Reporter Deidra Cross was terminated from the Tompkins Weekly for unknown reasons, but she presumes that it is related to this incident. Cross is now in the process of filing a civil liberties suit against the county because she feels her civil rights were violated.
Following allegations that Recckio had exercised improper influence on the Tompkins Weekly by asking for changes to the article, Shawna Black, a City of Ithaca official and advocate of the initiative, made a statement at a Tompkins County Legislature meeting on Sept. 6, denying these accusations.
“Correcting the record of what is and isn’t under Reimagining initiative is the work of this county…Our county attorney Bill Troy, issued a report that found no base to the accusations after his review,” said Black.
City of Ithaca officials don’t want to associate challenges with their police reform initiative
In that statement, Black, who was just recently voted into the position of chairwoman of the Tompkins County Legislature, also detailed various aspects of investments the city has put toward law enforcement. Including, the addition of new positions and an additional $500,000 to the sheriff’s department’s budget. She declared multiple times that city officials support law enforcement and called out groups who don’t agree with Reimagining Public Safety for pinning it as an “anti-police” or “defund the police” measure.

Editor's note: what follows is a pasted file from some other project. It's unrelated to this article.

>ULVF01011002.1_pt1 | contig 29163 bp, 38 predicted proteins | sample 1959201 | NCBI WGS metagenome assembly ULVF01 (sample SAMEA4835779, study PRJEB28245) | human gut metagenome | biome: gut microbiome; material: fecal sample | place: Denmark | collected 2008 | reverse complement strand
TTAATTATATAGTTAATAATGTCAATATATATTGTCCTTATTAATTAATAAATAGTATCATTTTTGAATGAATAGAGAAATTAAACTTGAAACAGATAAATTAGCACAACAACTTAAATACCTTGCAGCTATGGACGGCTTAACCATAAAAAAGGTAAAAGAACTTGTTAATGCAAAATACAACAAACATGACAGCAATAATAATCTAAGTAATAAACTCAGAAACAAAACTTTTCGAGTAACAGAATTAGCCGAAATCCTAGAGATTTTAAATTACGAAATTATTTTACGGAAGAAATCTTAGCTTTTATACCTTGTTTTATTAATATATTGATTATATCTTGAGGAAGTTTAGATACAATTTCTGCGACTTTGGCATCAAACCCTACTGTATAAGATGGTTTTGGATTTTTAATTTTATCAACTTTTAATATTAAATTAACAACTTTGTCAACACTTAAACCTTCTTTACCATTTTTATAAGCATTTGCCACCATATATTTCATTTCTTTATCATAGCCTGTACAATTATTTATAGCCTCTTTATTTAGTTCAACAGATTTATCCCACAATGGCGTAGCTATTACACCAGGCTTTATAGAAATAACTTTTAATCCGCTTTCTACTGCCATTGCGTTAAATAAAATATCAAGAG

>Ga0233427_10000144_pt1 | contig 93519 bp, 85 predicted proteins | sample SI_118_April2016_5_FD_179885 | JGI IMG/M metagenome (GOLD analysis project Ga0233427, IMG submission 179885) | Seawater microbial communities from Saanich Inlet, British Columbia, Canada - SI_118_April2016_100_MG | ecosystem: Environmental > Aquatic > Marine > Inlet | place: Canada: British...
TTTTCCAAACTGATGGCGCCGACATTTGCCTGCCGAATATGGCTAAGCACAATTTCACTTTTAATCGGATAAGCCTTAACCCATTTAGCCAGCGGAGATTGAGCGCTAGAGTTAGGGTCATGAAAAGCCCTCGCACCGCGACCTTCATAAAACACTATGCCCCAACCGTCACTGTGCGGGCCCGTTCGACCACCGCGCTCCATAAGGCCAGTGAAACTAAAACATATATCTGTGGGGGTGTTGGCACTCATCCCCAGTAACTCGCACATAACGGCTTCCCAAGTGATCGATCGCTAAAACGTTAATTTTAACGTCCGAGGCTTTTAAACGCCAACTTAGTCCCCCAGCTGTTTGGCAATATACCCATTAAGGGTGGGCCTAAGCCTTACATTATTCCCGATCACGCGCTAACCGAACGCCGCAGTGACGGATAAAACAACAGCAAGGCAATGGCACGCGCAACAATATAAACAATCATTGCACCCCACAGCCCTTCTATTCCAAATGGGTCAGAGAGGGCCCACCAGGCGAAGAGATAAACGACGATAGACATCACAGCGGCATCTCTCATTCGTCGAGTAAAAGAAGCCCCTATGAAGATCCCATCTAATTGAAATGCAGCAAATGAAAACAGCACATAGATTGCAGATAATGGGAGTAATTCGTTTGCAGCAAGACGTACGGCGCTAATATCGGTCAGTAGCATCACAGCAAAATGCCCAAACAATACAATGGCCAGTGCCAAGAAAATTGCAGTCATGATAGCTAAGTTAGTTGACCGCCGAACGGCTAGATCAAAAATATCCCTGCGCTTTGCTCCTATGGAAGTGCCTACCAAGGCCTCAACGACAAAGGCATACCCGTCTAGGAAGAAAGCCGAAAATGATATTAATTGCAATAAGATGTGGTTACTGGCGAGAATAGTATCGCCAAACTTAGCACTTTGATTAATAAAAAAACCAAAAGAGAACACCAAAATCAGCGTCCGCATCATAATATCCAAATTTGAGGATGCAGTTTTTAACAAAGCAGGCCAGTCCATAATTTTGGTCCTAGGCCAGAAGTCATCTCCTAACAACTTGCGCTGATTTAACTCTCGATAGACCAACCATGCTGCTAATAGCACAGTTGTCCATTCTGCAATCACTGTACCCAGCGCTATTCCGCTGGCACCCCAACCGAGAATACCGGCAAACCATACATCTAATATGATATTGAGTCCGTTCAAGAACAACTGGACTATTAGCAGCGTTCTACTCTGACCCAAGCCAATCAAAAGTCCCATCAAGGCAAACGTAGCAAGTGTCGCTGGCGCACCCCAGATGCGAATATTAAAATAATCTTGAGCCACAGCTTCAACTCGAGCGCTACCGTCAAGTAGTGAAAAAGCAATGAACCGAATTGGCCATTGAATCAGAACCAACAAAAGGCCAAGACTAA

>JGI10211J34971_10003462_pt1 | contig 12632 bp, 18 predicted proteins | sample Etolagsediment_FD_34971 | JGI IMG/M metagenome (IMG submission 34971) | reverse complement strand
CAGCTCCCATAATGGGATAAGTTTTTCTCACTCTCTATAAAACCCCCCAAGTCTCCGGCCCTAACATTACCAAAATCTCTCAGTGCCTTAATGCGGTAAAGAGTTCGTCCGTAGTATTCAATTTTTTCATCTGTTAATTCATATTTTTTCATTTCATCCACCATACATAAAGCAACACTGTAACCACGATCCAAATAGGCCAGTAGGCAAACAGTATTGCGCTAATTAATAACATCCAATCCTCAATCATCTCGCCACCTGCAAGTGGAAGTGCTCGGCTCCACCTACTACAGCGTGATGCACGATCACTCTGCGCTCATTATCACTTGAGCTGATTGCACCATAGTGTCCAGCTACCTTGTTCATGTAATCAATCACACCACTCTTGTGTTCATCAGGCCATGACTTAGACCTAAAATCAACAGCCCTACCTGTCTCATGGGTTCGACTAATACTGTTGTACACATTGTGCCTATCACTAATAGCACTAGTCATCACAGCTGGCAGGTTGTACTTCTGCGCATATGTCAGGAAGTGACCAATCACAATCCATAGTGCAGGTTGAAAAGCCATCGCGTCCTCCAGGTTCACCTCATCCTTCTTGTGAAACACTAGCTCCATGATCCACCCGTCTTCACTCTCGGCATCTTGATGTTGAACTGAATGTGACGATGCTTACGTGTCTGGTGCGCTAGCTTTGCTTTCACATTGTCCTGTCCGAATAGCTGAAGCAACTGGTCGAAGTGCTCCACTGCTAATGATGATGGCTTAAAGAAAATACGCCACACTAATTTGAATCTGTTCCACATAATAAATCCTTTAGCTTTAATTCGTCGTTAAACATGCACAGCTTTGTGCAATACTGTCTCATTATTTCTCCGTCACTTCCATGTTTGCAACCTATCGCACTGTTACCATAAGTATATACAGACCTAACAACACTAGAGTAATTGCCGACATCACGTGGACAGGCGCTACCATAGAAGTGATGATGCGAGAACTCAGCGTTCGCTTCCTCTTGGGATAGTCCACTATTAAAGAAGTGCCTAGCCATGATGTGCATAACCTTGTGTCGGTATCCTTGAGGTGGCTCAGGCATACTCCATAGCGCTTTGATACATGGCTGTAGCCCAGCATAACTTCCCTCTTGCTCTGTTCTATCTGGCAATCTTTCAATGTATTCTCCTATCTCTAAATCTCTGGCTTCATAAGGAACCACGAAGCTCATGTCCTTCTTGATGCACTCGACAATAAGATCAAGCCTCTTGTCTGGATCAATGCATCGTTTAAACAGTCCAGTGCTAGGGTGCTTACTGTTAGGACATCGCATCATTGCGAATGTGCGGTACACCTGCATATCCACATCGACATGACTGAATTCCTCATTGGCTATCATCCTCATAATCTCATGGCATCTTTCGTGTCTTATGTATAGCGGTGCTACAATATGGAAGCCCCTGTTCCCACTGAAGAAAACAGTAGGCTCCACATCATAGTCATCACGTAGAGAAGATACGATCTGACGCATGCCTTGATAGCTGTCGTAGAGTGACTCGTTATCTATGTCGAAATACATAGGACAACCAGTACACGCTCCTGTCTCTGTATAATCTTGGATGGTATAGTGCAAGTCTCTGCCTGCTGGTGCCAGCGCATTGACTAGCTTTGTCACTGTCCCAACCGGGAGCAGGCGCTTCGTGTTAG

Officials and law enforcement agents within the county say they are not against police reform, nor do they want to “undermine” the initiative. Rather, they want their issues to be heard, and the initiative’s full impact to be taken into consideration.
“My members are open to police reform…We are entirely open to change and embracing different ways of doing things…This process should be bringing people together and it’s not,” said Condzella.
“It’s not my intent to say that the Reimagining process doesn’t have some merits and that the city shouldn’t engage in it. It’s rather an acknowledgment that the Reimagining process in the City of Ithaca is having an effect on other services,” said Hart.
Acknowledging these impacts is exactly what City of Ithaca officials say they will not do.
Black asserted that associating difficult challenges facing the community with the Reimagining initiative is unproductive and that energy should rather be focused on “real” issues.
“Associating other difficult challenges facing our communities with Reimagining isn’t helping us solve problems… Instead, it’s making challenges more political and harder to address…We have real, complex, and difficult issues facing our county. It is important to face these issues collaboratively and with respect shown to differences of opinion,” said Black.
18 News reached out to City of Ithaca officials, including Dominick Reckkio, as well as the Tompkins Weekly editor, Jessica Wickham, and the publisher, who all referred to a statement made by the county attorney who investigated the allegations.